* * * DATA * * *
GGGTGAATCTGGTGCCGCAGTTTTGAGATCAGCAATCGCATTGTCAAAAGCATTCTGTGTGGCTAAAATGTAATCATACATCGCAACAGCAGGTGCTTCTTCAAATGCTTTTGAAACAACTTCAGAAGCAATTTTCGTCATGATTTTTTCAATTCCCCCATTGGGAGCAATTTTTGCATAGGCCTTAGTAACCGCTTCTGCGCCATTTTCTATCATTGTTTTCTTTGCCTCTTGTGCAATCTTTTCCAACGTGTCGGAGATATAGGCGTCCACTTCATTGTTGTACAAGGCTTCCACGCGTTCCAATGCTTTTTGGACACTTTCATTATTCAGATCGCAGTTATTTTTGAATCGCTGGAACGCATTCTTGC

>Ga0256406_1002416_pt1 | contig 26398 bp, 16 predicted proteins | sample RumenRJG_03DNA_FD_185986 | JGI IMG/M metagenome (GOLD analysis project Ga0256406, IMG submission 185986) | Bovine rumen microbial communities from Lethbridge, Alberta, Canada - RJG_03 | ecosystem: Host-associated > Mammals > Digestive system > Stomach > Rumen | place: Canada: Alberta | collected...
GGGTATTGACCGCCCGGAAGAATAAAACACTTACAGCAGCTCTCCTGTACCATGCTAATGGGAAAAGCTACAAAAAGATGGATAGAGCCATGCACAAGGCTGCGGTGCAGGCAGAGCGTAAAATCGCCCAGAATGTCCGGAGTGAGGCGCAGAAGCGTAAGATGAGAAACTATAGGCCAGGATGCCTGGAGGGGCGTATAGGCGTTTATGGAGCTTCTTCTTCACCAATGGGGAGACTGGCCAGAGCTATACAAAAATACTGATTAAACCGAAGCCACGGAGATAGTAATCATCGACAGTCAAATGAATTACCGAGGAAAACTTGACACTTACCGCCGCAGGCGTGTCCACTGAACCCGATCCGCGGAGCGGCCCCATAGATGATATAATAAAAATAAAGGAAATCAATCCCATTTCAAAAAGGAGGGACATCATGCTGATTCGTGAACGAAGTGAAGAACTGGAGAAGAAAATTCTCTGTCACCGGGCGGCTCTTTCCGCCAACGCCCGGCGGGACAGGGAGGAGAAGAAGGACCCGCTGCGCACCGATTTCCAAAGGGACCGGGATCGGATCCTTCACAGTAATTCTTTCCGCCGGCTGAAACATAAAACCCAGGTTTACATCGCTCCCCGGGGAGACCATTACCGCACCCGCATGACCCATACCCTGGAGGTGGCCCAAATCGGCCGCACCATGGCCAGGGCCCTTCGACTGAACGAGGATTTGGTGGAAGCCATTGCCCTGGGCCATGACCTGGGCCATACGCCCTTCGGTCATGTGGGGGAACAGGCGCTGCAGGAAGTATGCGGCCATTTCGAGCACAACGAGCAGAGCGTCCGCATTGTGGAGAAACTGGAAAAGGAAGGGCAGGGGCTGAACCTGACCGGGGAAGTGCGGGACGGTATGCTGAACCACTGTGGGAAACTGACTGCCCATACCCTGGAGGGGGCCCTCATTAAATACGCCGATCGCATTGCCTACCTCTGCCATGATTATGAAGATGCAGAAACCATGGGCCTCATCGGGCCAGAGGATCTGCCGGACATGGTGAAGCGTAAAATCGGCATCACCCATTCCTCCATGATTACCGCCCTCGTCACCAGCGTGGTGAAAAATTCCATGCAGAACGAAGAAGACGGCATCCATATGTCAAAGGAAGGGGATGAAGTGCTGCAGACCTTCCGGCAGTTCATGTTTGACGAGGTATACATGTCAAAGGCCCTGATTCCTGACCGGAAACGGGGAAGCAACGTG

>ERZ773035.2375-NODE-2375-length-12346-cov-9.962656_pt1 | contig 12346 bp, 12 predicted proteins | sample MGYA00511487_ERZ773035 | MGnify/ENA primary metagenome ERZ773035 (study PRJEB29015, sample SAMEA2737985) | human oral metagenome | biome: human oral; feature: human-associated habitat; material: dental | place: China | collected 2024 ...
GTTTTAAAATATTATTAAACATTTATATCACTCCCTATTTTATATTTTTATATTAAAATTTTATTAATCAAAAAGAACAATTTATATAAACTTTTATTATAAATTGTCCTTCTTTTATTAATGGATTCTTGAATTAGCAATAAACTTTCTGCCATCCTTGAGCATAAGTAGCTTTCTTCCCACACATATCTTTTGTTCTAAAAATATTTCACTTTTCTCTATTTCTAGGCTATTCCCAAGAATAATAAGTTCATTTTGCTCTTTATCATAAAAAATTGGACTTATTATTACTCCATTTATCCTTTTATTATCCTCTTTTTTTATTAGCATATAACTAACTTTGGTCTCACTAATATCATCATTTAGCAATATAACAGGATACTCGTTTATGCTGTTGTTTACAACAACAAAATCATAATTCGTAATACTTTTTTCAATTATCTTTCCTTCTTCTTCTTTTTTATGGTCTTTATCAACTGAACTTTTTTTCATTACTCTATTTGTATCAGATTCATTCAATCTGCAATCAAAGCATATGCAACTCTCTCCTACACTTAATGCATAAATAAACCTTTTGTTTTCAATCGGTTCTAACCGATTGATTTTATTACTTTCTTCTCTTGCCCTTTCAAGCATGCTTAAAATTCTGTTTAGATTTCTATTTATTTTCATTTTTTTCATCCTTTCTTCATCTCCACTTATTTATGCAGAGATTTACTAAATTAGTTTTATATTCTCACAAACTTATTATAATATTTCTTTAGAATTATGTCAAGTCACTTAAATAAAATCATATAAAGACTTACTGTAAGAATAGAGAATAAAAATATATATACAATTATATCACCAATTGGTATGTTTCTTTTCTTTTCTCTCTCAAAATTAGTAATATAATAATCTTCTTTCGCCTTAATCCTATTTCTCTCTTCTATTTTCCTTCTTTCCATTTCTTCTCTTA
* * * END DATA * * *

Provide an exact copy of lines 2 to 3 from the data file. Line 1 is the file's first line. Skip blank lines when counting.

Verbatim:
>Ga0256406_1002416_pt1 | contig 26398 bp, 16 predicted proteins | sample RumenRJG_03DNA_FD_185986 | JGI IMG/M metagenome (GOLD analysis project Ga0256406, IMG submission 185986) | Bovine rumen microbial communities from Lethbridge, Alberta, Canada - RJG_03 | ecosystem: Host-associated > Mammals > Digestive system > Stomach > Rumen | place: Canada: Alberta | collected...
GGGTATTGACCGCCCGGAAGAATAAAACACTTACAGCAGCTCTCCTGTACCATGCTAATGGGAAAAGCTACAAAAAGATGGATAGAGCCATGCACAAGGCTGCGGTGCAGGCAGAGCGTAAAATCGCCCAGAATGTCCGGAGTGAGGCGCAGAAGCGTAAGATGAGAAACTATAGGCCAGGATGCCTGGAGGGGCGTATAGGCGTTTATGGAGCTTCTTCTTCACCAATGGGGAGACTGGCCAGAGCTATACAAAAATACTGATTAAACCGAAGCCACGGAGATAGTAATCATCGACAGTCAAATGAATTACCGAGGAAAACTTGACACTTACCGCCGCAGGCGTGTCCACTGAACCCGATCCGCGGAGCGGCCCCATAGATGATATAATAAAAATAAAGGAAATCAATCCCATTTCAAAAAGGAGGGACATCATGCTGATTCGTGAACGAAGTGAAGAACTGGAGAAGAAAATTCTCTGTCACCGGGCGGCTCTTTCCGCCAACGCCCGGCGGGACAGGGAGGAGAAGAAGGACCCGCTGCGCACCGATTTCCAAAGGGACCGGGATCGGATCCTTCACAGTAATTCTTTCCGCCGGCTGAAACATAAAACCCAGGTTTACATCGCTCCCCGGGGAGACCATTACCGCACCCGCATGACCCATACCCTGGAGGTGGCCCAAATCGGCCGCACCATGGCCAGGGCCCTTCGACTGAACGAGGATTTGGTGGAAGCCATTGCCCTGGGCCATGACCTGGGCCATACGCCCTTCGGTCATGTGGGGGAACAGGCGCTGCAGGAAGTATGCGGCCATTTCGAGCACAACGAGCAGAGCGTCCGCATTGTGGAGAAACTGGAAAAGGAAGGGCAGGGGCTGAACCTGACCGGGGAAGTGCGGGACGGTATGCTGAACCACTGTGGGAAACTGACTGCCCATACCCTGGAGGGGGCCCTCATTAAATACGCCGATCGCATTGCCTACCTCTGCCATGATTATGAAGATGCAGAAACCATGGGCCTCATCGGGCCAGAGGATCTGCCGGACATGGTGAAGCGTAAAATCGGCATCACCCATTCCTCCATGATTACCGCCCTCGTCACCAGCGTGGTGAAAAATTCCATGCAGAACGAAGAAGACGGCATCCATATGTCAAAGGAAGGGGATGAAGTGCTGCAGACCTTCCGGCAGTTCATGTTTGACGAGGTATACATGTCAAAGGCCCTGATTCCTGACCGGAAACGGGGAAGCAACGTG